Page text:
yowan said,
Some people are too stupid, seriously would MS call you if your PC is infected?

Why can't the tech world realize that not everyone is computer literate? It doesn't mean they're stupid.

hahaha I had a guy ring up the other week. I followed on for awhile, until I let him know I've been running Macs for the past couple of years. He abused me, then hung up.

Yea, me and my colleagues are still waiting for these people to call one of us up. Still hasen't happened yet they manage to call all the people who will actually give them money.

This is very old news, reported back in June 2009 and was widespread in Europe, and would eventually ask you to visit logmein123 (not gonna post it here as a URL) for a remote desktop session.
I'd get calls like that almost daily for a while, seems they've picked another country for a while.

Australia isn't the only country getting hit by this. I got a call a couple of days ago that was similar only the "tech" said he was from VMWare.

It was pretty obvious that "Alex" wasn't legit and was just reading from a script. The broken English was a nice touch though.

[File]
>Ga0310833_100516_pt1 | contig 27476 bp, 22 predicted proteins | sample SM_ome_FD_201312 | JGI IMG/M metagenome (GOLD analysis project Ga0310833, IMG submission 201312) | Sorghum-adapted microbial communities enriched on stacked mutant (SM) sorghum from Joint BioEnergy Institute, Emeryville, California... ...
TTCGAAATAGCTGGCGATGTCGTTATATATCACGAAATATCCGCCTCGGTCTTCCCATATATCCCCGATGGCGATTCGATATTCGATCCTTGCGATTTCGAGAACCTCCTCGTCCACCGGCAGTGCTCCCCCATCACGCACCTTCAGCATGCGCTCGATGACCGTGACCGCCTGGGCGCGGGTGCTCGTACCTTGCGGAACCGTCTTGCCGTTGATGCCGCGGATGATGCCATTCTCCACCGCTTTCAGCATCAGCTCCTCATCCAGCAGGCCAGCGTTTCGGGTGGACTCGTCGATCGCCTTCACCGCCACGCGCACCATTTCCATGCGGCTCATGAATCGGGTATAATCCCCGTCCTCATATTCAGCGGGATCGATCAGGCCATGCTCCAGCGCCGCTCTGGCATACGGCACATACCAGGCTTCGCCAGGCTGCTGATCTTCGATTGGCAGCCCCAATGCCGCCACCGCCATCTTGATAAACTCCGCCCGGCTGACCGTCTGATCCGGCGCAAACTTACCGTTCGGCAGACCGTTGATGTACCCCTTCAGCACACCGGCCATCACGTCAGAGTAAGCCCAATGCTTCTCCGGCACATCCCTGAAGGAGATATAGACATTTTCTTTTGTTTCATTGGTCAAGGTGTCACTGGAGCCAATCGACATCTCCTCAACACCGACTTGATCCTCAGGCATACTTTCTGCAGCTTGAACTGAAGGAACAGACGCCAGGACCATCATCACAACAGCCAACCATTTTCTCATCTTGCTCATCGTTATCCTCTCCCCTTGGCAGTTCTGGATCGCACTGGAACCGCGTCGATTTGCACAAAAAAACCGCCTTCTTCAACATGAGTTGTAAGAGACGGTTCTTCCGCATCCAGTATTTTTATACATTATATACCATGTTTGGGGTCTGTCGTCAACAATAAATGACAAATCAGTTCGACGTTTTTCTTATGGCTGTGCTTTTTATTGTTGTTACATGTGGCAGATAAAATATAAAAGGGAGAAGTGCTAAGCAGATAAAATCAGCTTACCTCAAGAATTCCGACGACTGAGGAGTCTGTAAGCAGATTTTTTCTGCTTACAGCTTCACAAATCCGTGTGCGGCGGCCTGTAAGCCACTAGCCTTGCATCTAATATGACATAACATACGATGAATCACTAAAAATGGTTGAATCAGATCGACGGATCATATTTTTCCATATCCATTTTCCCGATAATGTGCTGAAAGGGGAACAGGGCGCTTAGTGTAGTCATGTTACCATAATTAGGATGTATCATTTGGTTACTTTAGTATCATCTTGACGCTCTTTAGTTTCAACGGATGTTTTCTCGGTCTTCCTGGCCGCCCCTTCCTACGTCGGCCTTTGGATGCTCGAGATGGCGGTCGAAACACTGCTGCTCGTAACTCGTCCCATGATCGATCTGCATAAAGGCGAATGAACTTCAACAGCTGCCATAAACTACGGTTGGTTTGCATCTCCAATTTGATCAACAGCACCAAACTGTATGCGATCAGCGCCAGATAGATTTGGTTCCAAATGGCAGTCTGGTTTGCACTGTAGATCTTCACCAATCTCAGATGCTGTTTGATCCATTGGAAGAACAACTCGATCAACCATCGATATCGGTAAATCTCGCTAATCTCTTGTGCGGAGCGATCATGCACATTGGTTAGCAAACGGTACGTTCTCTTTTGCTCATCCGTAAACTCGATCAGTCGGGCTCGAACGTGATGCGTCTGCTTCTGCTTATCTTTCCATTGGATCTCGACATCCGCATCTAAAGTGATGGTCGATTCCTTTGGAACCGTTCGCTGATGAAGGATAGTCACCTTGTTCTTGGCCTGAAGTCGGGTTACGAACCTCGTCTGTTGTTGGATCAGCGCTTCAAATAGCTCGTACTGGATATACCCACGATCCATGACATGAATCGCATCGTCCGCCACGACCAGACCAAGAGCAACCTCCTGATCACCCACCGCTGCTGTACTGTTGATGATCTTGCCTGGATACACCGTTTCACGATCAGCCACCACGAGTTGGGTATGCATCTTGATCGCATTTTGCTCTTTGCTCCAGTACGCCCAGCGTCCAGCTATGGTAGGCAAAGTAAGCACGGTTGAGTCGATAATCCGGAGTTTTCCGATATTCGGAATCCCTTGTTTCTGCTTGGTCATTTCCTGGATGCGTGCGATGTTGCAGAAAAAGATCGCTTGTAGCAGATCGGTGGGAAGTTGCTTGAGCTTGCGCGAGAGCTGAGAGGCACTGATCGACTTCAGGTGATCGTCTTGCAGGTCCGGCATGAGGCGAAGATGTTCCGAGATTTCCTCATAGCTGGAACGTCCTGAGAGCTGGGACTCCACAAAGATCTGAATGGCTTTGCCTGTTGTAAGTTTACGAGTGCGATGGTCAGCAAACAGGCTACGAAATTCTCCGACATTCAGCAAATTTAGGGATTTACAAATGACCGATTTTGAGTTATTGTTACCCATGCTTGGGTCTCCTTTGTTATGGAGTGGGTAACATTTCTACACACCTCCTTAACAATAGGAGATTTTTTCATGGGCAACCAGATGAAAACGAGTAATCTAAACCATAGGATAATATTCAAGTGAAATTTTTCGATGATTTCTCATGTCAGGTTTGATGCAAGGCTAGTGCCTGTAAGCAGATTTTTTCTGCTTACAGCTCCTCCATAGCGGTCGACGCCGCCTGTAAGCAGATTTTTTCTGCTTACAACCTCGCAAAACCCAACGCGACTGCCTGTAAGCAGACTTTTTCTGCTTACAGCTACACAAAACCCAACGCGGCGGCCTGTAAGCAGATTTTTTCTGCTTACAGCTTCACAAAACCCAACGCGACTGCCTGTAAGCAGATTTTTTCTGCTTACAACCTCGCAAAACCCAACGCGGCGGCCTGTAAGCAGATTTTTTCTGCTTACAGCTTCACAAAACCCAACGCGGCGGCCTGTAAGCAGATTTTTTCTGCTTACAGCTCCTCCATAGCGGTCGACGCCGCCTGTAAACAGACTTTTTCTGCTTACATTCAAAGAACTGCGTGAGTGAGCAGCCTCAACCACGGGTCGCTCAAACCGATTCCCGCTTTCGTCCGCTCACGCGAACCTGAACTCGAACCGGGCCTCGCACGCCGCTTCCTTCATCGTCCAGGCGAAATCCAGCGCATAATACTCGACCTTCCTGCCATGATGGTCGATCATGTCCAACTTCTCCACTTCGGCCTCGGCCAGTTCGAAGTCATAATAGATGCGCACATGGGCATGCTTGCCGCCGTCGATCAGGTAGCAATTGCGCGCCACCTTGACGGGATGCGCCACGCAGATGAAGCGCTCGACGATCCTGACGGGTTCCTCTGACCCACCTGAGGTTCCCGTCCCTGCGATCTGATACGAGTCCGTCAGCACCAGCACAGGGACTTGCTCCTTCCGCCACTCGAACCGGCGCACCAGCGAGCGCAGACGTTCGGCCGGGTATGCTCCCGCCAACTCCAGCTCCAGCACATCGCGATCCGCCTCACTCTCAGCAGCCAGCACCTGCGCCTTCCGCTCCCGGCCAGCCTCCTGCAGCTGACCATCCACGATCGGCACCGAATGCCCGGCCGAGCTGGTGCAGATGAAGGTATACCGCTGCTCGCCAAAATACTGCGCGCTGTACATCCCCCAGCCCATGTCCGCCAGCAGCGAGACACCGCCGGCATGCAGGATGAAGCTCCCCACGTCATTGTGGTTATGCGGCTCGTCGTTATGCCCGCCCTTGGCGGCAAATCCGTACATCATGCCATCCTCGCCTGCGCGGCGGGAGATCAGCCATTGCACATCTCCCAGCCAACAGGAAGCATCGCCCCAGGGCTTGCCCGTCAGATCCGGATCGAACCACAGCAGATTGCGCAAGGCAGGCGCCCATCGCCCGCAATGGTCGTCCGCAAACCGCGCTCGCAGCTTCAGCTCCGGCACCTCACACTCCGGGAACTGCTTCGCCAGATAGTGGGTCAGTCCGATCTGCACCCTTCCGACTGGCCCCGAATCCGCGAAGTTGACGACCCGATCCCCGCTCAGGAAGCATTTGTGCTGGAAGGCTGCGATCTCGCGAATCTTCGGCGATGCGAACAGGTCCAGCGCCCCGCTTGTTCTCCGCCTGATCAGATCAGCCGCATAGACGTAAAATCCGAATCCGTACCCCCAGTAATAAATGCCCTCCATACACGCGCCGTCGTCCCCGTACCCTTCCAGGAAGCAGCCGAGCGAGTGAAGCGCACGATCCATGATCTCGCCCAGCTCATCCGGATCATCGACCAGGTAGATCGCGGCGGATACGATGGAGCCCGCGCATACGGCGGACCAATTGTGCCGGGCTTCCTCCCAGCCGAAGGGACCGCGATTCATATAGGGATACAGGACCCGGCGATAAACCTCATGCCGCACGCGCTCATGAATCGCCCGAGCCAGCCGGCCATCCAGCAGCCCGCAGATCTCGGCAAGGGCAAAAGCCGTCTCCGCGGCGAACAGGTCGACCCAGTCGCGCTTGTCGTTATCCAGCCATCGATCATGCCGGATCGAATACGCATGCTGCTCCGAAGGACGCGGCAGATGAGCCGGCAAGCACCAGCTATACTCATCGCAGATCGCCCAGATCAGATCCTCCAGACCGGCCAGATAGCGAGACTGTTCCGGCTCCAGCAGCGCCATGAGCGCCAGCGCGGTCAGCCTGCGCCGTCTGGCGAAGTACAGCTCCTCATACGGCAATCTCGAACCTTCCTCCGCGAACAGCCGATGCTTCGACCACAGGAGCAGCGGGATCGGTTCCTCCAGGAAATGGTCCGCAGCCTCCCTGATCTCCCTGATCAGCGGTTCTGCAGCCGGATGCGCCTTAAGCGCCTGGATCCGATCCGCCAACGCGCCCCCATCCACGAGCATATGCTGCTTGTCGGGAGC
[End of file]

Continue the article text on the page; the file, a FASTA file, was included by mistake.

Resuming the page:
Instead, they're urging Australians to hang up on the scammers and not allow them access to their personal computer.

Australians must do exactly oposite - play dumb and keep scammer as long as possible on the phone so scammer will be charged more for the phone call.

Most people have no clue what a low-level format actually is. He probably thinks that recreating the partition table constitutes a low-level format. Or what is especially amusing is when people suggest running something like Boot and Nuke before doing a standard format, as if doing so somehow more fully kills the virus. I guess in that case you are safe in the virus writer brakes into your house and attempts to reinfect your computer by means of hard drive forensics to recover the deleted virus :-)

This is now in the UK as well - Ive had worried calls from a few pensioners who have been targeted. Dispicable scum they are (callers, not pensioners).

Please. For the love of God, can you find the spell check thing on whatever you are using to post you semi-literate bunch of morons.